Researchers at the National Centre for Healthy Ageing in Melbourne, Australia, are developing a unique research data platform called the Healthy Ageing Data Platform. It brings together data from routinely collected Electronic Health Records from across various healthcare sectors within a geographic region which is being used to enhance research and improve patient care.

 

Cross-sectoral data linkage can uncover and address health inequities among disadvantaged populations. What are the key challenges and opportunities to expanding its use?

June 7, 2023

The use of administrative health data for research, health monitoring, and quality improvement purposes has proliferated in recent decades. Administrative health data include records of contact with hospitals, emergency departments, primary care, pharmacies, psychiatric services, and more. These data provide a powerful basis to generate information on the health of populations, permitting a detailed understanding of health disparities, the resources required to improve them, and the consequences of inaction.

However, not all populations have equally benefitted from the use of these data to understand and improve health outcomes.

 

How Public Engagement gave a voice to the most vulnerable groups in Brazil during Covid-19

June 6, 2023

A research team from the Centre for Data and Knowledge Integration for Health (CIDACS) in Bahia, Brazil have created the Social Disparities Index for Covid-19 to measure and assess the effects of health inequalities of the most vulnerable people in Brazil during the Covid-19 pandemic. But fundamental to the success of the Index was a carefully planned programme of Public Engagement.

Vital to the project’s success was the inclusion of people from community groups who were working with black populations, favelas, black women, food insecurity, and human rights in particular – people directly affected by the deepening social inequality dynamics in the country. Policymakers, health sector managers, and members of the National Council of Health Secretaries (Conass) were also involved in order to stimulate ideas for improving IDS-Covid-19 information.

 

Viking Genes, a worldwide study of volunteers with ancestry from the Northern Isles of Scotland

May 16, 2023

The isolated populations of Orkney and Shetland are genetically distinct from mainland populations, with the highest degree of kinship and Norse blood in the British Isles and Ireland, and a unique cultural heritage. These populations are ideal for studying rarer genetic changes due to genetic drift, the large number of relatives, and availability of family tree information.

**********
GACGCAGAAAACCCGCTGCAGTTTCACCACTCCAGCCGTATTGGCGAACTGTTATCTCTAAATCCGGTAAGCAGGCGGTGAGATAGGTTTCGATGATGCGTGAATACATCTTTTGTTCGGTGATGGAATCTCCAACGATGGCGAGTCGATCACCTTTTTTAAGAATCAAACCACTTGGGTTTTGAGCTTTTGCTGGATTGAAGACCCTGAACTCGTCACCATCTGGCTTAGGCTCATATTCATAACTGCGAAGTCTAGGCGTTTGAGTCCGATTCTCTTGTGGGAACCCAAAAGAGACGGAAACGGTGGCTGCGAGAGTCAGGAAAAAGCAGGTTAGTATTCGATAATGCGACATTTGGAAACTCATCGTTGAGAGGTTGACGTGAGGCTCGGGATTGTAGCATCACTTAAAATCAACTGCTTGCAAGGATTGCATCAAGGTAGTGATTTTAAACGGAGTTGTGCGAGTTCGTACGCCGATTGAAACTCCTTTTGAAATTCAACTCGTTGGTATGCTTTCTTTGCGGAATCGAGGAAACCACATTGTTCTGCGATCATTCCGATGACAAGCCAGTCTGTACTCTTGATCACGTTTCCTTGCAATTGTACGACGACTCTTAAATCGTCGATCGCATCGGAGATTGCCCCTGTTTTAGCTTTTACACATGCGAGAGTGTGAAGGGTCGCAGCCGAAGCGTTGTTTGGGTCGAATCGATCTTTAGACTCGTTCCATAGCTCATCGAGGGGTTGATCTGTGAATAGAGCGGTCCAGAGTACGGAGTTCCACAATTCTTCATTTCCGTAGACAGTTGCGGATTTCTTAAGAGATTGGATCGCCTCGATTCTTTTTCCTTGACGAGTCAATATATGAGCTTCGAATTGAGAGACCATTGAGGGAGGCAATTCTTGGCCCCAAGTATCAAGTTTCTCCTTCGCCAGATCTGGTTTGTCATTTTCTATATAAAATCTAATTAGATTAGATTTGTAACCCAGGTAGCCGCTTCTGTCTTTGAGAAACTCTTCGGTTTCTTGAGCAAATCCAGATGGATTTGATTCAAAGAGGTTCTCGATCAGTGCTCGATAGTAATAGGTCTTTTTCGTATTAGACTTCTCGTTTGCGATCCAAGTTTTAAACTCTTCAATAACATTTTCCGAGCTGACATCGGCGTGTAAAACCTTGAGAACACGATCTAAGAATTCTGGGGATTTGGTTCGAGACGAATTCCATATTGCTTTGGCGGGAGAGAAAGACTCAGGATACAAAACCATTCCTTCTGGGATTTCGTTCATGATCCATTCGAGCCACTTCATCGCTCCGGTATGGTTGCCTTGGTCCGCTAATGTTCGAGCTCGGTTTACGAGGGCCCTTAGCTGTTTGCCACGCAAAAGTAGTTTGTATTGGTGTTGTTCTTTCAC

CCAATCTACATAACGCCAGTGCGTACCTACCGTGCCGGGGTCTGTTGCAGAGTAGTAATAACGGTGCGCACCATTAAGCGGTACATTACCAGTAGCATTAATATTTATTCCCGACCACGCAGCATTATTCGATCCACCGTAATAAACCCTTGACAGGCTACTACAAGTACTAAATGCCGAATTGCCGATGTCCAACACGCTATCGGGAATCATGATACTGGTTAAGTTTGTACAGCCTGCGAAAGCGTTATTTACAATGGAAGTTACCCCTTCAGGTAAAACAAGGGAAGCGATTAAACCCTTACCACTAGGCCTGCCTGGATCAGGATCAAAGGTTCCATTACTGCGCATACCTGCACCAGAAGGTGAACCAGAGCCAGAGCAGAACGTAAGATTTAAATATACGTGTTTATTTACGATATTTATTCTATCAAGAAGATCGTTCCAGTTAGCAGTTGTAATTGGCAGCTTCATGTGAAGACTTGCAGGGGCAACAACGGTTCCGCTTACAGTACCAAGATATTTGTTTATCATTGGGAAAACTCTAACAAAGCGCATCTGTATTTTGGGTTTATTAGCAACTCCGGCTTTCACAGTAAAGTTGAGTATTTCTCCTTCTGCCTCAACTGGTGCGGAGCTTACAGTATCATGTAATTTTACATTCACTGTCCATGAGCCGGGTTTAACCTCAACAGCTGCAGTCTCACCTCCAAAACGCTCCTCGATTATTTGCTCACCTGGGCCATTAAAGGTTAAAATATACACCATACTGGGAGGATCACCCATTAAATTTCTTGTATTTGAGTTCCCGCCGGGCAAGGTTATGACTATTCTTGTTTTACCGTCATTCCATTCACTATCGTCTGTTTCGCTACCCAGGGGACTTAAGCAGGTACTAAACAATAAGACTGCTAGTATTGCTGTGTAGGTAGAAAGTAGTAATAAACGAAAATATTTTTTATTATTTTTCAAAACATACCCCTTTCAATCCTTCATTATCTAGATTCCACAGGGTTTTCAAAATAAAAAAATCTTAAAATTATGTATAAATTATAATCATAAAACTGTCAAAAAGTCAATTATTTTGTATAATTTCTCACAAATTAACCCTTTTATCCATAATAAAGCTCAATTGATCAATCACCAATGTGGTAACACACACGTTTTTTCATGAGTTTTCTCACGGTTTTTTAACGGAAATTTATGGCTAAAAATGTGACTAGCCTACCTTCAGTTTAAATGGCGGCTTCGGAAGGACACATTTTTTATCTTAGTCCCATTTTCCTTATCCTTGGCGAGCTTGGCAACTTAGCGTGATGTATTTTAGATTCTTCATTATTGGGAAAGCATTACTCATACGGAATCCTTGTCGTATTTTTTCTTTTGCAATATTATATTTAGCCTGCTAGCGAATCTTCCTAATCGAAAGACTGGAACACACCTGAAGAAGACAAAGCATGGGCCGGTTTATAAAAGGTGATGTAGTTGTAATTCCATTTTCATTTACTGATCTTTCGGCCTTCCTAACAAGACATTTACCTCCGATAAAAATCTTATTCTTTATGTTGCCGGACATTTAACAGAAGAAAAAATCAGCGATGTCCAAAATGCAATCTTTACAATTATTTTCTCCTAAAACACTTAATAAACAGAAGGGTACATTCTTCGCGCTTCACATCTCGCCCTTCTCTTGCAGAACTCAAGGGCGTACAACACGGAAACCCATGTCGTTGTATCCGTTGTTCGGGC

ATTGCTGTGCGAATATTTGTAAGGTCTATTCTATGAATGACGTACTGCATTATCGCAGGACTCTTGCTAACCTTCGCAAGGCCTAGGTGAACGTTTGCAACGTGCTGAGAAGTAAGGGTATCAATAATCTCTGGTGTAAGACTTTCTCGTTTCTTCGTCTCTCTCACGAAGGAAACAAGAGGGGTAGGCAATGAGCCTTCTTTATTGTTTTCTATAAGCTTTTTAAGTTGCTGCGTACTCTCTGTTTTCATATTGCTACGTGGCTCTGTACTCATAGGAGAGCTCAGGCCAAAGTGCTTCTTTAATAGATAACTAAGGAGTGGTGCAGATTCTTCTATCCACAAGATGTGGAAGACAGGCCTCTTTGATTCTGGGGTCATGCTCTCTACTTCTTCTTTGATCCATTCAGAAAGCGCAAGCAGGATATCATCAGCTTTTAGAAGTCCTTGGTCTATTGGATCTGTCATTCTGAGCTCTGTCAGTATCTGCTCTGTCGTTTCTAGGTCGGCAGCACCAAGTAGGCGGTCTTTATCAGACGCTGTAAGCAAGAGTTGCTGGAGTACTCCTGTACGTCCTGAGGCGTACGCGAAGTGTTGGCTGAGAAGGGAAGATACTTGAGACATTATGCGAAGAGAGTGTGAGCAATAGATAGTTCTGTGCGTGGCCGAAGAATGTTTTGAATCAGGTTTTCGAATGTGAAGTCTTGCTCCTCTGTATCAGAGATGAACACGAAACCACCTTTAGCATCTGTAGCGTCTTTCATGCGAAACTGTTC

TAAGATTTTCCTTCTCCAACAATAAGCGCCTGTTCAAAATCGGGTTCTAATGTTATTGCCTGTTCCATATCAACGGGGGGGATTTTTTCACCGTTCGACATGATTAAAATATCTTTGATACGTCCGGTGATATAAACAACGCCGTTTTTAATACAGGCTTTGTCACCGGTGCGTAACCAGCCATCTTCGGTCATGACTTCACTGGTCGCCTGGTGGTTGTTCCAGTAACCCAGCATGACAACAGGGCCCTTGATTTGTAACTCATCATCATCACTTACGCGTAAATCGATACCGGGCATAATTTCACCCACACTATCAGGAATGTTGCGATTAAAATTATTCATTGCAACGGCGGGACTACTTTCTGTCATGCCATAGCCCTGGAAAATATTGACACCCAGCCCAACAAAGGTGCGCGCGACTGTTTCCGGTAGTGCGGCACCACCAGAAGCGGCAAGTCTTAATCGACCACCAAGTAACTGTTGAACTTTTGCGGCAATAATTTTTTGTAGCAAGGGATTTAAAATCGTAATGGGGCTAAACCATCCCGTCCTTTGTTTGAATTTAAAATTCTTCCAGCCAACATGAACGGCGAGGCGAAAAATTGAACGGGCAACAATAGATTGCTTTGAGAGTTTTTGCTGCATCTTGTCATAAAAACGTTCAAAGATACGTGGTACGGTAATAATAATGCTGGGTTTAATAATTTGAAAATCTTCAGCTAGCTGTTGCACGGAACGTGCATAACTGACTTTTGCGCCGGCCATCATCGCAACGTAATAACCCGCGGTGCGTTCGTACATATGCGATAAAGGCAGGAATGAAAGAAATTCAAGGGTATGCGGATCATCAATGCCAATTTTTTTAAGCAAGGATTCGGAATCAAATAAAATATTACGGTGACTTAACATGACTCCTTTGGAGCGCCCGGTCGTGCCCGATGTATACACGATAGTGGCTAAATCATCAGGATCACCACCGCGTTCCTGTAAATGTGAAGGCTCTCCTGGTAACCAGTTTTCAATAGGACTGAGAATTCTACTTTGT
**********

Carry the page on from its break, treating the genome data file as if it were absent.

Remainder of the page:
VIKING II is one of four studies in the Viking Genes project at the MRC Human Genetics Unit and the Usher Institute, University of Edinburgh. It is a global observational cohort of over 4,000 volunteers who share this distinct ancestry from the Northern Isles of Scotland. VIKING II was established with the aim of identifying genetic changes that influence risks of diseases such as heart disease, eye disease, stroke, cancer and others.

 

Associations between neighbourhood demographics and the effects of online learning in kindergarten

May 11, 2023

A team of researchers have conducted a thorough evaluation of the Family Nurse Partnership (FNP) program in England and Scotland, in an attempt to assess the many challenges of using routinely collected administrative data for evaluating policies and programmes.

Their evaluation has produced a number of important suggestions that that will be extremely useful to other researchers who are also attempting to navigate the challenges and biases that could otherwise compromise their findings.

 

Associations between neighbourhood demographics and the effects of online learning in kindergarten

April 04, 2023

During the first wave of the COVID-19 pandemic hundreds of schools across Canada closed their doors to students in favour of distance online learning. This generated a wave of research looking into the effects that home learning has had on children during this period. However, for the first time, researchers from the Offord Centre for Child Studies at McMaster University in Ontario have delved deep into the connections between the sociodemographics of children in particular school catchment areas in Ontario, barriers to distance learning, and concerns about the eventual return to the classroom as perceived by teachers, using data linkage techniques from two very different sources.

 

Global inequities of accessing assistive products for aging and disabled populations

March 16, 2023